Would you describe yourself as an Upholder, a Questioner, a Rebel, or an Obliger?

I’m an Upholder, all the way. I have all the advantages of an Upholder (you can count on me to meet expectations and I’m incredibly disciplined) but I also have all the annoying disadvantages of an Upholder (some people find me rigid and wish I’d stop asking for expectations to be spelled out in advance). Take podcasts, for example. I have the good fortune of being a guest on several podcasts as I promote my new book, Let’s Talk, and some podcast hosts send out some sample questions in advance. I adore those hosts. The expectations are clear, and after I prep my answers, I can relax and smile through the experience. Other podcast hosts say, “Let’s keep it spontaneous!” and don’t send out questions ahead of time. That pains me! What are you expecting? How should I prepare? What if you ask me a question from my work 5 years ago and I can’t remember that statistic? I don’t sleep the night before those shows.

Incidentally, it was a lot of fun to complete that self-assessment to learn that I’m an Upholder. If you’re reading this and haven’t tried it yet, take 5 minutes and complete Gretchen’s quiz. You’ll get some customized tips for changing your habits! [Aww, thanks Therese! I’m so happy that you find the framework useful.]

Does anything tend to interfere with your ability to keep your healthy habits or your happiness? (e.g. travel, parties, email)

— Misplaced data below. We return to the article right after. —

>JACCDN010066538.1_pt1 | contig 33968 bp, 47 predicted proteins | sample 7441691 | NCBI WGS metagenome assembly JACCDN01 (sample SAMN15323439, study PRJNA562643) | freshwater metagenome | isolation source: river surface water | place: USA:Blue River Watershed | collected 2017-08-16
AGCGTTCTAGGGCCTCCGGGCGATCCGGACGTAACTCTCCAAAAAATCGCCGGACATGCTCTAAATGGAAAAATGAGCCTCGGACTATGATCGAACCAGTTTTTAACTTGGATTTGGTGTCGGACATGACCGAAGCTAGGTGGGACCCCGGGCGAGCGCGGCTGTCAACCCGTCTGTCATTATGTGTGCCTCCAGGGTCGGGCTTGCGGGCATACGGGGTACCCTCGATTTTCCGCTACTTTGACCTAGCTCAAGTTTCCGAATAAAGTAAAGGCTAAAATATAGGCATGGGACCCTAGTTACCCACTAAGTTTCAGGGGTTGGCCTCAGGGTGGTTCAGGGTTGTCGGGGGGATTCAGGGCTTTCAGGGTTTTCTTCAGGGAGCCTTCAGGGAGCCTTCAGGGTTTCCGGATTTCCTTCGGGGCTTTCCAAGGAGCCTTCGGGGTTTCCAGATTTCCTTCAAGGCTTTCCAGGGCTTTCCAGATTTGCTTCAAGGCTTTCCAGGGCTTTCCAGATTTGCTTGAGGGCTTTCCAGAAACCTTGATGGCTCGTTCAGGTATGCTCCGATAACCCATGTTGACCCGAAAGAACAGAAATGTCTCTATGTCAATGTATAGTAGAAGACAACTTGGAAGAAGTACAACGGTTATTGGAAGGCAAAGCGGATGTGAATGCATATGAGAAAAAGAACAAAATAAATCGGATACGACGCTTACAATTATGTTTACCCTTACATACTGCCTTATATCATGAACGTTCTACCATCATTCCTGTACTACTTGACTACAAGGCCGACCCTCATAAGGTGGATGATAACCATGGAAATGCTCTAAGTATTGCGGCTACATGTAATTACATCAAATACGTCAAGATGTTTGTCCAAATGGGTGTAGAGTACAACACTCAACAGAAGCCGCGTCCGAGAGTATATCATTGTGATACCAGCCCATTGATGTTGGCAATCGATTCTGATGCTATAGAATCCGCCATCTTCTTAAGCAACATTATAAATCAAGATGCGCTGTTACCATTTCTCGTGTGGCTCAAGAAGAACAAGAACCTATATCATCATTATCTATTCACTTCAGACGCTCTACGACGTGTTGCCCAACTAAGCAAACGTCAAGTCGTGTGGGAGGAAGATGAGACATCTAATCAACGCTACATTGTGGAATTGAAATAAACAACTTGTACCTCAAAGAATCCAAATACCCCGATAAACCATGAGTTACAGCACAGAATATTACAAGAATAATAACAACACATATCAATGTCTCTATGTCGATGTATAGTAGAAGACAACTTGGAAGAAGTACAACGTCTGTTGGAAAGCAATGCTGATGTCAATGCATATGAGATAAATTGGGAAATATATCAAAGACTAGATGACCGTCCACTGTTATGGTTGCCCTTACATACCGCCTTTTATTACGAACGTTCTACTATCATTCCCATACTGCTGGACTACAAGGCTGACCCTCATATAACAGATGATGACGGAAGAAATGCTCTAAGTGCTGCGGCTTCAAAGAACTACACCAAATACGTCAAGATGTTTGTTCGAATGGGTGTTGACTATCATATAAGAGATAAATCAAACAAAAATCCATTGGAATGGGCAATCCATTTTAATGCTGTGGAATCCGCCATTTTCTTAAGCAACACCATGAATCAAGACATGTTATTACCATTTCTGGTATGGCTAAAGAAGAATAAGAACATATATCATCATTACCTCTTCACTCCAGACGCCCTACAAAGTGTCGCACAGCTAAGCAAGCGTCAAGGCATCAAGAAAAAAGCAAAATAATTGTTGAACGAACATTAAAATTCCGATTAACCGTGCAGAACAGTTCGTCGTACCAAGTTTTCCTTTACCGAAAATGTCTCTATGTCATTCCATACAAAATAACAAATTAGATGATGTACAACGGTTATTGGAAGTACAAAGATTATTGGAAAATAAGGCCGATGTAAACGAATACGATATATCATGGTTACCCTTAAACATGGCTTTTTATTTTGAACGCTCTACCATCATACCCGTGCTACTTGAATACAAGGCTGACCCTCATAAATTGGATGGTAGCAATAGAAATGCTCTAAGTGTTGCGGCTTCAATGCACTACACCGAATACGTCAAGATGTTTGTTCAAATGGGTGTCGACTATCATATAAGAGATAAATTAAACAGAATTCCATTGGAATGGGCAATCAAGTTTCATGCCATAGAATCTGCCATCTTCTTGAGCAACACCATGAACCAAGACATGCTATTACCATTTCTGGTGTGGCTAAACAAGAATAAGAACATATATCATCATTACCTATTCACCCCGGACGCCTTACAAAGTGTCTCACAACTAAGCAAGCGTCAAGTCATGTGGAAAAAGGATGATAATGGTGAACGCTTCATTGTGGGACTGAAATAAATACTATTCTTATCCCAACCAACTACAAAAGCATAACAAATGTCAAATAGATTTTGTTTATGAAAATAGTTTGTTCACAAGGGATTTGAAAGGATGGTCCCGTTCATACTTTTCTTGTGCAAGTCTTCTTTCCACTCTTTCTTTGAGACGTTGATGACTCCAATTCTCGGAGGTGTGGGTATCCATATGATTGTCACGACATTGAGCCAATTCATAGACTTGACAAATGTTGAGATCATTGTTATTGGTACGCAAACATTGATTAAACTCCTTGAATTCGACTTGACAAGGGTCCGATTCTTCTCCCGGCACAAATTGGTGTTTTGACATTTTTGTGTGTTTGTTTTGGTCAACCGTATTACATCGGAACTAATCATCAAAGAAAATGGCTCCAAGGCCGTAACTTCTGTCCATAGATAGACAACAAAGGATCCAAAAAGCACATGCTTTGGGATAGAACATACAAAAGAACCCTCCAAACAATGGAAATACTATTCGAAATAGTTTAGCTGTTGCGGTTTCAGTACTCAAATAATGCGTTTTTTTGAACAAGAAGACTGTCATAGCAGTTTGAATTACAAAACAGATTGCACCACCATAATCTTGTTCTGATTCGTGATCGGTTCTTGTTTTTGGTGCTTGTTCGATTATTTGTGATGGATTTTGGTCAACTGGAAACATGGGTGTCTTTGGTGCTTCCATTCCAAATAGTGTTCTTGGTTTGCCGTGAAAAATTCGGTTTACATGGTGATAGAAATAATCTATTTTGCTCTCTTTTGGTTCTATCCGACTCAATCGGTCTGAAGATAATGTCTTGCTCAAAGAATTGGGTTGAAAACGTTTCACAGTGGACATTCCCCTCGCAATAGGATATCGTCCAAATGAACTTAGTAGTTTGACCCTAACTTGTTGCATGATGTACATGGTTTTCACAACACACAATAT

I find it hard to keep my healthy habits when I’m exhausted. Even that one-sentence journal feels like too much on a day when I’m strung out, on those nights when I’m brushing my teeth way past my normal bedtime and I’m setting my alarm for an ungodly hour the next morning. On occasion, I’ve almost fallen asleep when I’m doing my evening yoga practice, and it’s a sure sign that something needs to change. Immediately.

Is there a particular motto or saying that you’ve found very helpful? (e.g., I remind myself to “Be Gretchen.”) Or a quotation that has struck you as particularly insightful? 

There’s a question I like to ask myself and it comes from Dr. Carol Dweck’s fabulous book, Mindset (Amazon, Bookshop). Dweck writes about the difference between having a growth mindset, where you see your basic qualities as something you can nurture and grow, and having a fixed mindset, where you see your basic qualities as set in stone. When you have a fixed mindset, you always feel like you have something to prove. So when I’m feeling a lot of pressure to do incredible work, I’ll ask myself, “Therese, are you in the learning room or the proving room?” I always, always want to be in the learning room, and asking myself that question takes the pressure off. I’m here to learn and grow, and whatever the experience is, even if it’s standing up and giving a talk to 1500 people, I can learn from it. I believe that all too often, we put pressure on ourselves to do our “best work.” I strive to always be doing better work. I can always do a little better, and that’s where I try to live.

Book cover of Let's talk by Therese Huston